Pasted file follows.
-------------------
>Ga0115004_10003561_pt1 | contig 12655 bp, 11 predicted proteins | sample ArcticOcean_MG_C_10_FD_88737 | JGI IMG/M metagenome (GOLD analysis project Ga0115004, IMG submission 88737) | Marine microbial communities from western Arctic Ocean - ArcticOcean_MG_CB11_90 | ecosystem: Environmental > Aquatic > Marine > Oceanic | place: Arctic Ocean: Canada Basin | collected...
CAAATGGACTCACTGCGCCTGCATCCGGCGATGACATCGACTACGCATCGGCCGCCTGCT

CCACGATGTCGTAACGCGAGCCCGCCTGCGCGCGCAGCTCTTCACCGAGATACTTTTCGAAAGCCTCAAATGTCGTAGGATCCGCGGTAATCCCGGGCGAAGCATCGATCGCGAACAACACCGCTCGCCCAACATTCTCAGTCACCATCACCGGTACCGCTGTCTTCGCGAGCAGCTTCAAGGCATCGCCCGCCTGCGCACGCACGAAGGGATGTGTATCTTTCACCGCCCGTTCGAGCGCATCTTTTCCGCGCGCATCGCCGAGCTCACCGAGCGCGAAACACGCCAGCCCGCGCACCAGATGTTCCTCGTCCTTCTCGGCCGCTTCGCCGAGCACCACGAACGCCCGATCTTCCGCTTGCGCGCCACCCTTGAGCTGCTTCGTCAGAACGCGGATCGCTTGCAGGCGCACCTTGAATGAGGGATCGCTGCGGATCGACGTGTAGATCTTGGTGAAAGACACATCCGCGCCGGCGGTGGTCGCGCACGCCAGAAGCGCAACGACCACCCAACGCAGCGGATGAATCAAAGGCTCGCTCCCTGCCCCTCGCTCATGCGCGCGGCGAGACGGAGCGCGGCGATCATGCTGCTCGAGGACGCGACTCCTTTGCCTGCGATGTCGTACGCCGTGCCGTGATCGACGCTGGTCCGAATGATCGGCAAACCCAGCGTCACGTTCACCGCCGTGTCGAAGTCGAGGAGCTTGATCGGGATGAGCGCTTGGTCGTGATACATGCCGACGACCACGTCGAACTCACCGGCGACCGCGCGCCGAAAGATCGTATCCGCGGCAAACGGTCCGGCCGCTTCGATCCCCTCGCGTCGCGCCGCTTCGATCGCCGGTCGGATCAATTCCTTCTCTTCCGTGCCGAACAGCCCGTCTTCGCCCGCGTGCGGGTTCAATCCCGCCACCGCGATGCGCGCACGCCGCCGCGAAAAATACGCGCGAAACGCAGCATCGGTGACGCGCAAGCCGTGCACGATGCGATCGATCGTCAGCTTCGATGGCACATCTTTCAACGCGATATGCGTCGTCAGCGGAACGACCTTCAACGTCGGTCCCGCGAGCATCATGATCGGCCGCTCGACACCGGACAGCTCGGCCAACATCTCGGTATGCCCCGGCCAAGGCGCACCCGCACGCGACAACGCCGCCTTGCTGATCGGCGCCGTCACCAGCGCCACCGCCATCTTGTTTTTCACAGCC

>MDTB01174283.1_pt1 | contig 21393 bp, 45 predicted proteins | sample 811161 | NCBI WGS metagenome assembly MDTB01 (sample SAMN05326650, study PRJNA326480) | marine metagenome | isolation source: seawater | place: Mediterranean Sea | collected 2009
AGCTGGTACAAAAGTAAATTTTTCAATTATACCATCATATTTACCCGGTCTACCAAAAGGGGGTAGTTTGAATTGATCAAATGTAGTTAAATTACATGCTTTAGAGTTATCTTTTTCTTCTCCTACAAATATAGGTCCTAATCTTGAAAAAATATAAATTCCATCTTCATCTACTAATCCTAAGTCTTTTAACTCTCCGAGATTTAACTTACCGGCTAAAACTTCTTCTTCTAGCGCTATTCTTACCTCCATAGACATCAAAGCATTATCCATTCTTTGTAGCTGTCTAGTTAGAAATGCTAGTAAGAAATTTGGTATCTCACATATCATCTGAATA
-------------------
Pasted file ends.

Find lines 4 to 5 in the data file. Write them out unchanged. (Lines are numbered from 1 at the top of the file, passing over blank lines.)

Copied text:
>MDTB01174283.1_pt1 | contig 21393 bp, 45 predicted proteins | sample 811161 | NCBI WGS metagenome assembly MDTB01 (sample SAMN05326650, study PRJNA326480) | marine metagenome | isolation source: seawater | place: Mediterranean Sea | collected 2009
AGCTGGTACAAAAGTAAATTTTTCAATTATACCATCATATTTACCCGGTCTACCAAAAGGGGGTAGTTTGAATTGATCAAATGTAGTTAAATTACATGCTTTAGAGTTATCTTTTTCTTCTCCTACAAATATAGGTCCTAATCTTGAAAAAATATAAATTCCATCTTCATCTACTAATCCTAAGTCTTTTAACTCTCCGAGATTTAACTTACCGGCTAAAACTTCTTCTTCTAGCGCTATTCTTACCTCCATAGACATCAAAGCATTATCCATTCTTTGTAGCTGTCTAGTTAGAAATGCTAGTAAGAAATTTGGTATCTCACATATCATCTGAATA